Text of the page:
It's been nine years since Connie Willis' last novel, and the many fans of this winner of a record 10 Hugo Awards for fiction felt like they'd been waiting forever. And yet Blackout, a time-travel novel about historians in the Second World War, is just, dare we say it, a waste of time.
Why? As Blackout is a time-travel novel, let's skip right to the end. No spoilers here, but these are the final words of the 491-page book:
Gee, thanks. And just when the novel was finally picking up. That the sequel is coming out so soon does suggest that Willis may have handed in one very large novel only to have it sliced in half by her publisher, but we can only review what we have in hand.
Blackout starts very slowly. The first few dozen pages are much like standing in line at the Department of Motor Vehicles. Nobody knows anything, the waits are interminable, and management is entirely unavailable. Sci-fi is supposed to be an escape from the dreariness of everyday life; time travel to a war is supposed to be exciting, or at least terrifying. Instead, we live the life of a historian named Michael Davis, who goes back in time and misses the bus.
Then there's poor Merope, who as servant girl Eileen is waiting for the train ... and it's late! Polly Churchill, called Polly Sebastian given her famous surname, gets a job working in an Oxford Street department store and—hold on to your hats—her boss is a fastidious British woman who prizes promptness and cleanliness. (A fourth time traveler, this one in 1944 and thus not contemporary with her colleagues, basically vanishes from the novel entirely. Will her stockings last another year? Be sure to check out the riveting conclusion ...)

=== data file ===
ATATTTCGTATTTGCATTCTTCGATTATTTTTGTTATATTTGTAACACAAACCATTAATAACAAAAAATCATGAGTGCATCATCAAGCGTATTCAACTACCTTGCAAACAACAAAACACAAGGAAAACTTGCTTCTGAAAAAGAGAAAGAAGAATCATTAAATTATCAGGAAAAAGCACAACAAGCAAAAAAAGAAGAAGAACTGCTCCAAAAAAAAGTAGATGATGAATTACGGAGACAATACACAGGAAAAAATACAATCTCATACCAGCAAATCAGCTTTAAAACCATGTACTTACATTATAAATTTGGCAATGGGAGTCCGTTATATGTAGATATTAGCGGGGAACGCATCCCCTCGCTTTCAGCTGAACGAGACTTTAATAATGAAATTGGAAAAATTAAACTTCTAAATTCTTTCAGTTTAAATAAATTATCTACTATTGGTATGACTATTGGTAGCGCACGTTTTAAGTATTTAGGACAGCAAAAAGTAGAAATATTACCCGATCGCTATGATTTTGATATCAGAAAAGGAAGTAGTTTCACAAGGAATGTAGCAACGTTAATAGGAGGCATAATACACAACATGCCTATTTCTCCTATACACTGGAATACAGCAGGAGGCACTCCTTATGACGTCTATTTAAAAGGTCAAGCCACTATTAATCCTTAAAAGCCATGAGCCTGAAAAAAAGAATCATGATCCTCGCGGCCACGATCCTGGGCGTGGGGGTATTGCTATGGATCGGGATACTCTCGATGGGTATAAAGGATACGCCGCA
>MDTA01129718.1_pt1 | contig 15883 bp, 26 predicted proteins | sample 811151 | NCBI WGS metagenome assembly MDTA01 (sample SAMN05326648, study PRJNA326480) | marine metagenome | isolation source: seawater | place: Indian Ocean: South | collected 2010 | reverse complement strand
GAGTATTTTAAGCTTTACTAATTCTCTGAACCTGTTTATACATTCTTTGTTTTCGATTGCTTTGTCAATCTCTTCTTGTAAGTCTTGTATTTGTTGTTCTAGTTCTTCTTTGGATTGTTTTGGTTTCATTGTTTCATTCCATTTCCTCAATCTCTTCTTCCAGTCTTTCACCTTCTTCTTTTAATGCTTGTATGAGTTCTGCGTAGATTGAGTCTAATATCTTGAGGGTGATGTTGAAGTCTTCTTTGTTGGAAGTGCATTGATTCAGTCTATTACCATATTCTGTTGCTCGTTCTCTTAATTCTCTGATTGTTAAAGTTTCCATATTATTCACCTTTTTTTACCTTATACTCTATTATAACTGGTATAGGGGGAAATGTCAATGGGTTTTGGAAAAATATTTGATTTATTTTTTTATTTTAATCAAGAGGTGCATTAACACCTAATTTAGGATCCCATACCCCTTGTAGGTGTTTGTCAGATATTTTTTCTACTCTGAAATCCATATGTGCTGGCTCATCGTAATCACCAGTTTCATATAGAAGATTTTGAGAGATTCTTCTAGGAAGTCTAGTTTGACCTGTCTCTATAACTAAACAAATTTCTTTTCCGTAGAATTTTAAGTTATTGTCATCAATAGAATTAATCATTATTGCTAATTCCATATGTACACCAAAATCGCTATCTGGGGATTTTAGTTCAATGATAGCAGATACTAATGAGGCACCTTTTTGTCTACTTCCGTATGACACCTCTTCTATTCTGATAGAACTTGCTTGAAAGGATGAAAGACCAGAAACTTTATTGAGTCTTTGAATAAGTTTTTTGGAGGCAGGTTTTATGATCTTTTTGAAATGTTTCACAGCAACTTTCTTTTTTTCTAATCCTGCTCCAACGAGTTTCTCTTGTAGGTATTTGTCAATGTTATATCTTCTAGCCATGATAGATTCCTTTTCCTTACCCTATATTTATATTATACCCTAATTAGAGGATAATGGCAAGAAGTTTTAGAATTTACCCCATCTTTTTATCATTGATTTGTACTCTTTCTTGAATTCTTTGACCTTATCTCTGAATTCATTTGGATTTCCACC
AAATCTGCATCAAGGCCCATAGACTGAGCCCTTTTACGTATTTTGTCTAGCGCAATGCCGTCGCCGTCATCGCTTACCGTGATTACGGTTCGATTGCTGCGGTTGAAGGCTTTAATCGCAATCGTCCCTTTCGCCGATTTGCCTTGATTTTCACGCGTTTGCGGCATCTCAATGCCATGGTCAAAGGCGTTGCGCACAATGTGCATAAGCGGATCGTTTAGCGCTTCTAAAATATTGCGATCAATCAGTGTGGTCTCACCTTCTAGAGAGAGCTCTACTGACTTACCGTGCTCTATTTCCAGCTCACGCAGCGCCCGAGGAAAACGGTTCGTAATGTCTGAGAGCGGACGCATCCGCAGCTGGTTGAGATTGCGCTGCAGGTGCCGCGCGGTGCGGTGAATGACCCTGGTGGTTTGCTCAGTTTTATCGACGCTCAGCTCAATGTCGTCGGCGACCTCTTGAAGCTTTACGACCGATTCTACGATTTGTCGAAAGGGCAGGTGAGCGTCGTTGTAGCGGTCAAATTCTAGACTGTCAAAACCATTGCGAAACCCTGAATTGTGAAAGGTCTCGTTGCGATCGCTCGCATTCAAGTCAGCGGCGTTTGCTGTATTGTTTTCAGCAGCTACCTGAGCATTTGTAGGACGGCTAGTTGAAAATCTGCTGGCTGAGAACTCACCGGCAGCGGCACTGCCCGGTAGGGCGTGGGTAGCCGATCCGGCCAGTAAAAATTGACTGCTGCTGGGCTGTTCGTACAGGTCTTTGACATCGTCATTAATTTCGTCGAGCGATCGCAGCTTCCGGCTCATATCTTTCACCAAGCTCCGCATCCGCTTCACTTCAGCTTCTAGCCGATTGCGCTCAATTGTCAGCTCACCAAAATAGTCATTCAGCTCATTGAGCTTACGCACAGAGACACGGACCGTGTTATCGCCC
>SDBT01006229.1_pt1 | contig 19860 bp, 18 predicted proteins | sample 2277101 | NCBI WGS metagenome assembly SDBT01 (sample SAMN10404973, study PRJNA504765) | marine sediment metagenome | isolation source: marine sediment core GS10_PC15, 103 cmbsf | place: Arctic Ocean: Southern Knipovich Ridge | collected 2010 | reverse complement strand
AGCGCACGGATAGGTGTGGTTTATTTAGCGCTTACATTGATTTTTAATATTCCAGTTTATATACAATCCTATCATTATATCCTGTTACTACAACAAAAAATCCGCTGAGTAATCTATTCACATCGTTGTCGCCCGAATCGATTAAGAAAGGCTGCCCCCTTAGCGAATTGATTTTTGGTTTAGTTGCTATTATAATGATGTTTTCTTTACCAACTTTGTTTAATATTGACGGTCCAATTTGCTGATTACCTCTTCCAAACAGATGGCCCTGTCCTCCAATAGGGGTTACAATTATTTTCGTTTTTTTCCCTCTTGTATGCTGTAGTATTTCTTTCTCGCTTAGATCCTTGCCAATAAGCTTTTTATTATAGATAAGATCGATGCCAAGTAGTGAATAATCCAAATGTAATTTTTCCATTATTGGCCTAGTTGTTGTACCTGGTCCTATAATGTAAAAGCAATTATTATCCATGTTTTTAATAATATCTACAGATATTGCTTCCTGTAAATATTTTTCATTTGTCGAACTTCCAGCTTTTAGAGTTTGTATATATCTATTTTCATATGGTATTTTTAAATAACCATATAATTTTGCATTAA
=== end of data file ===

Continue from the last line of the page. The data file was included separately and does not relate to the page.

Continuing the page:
To try to drum up some excitement, Willis ends virtually every chapter with a cliffhanger or plot point, even if it means ending one chapter with the words "It was Lila and Viv" (and not the historian rescue squad from the future) and starting the next with "'Polly! Over here!'" Lila called again ..."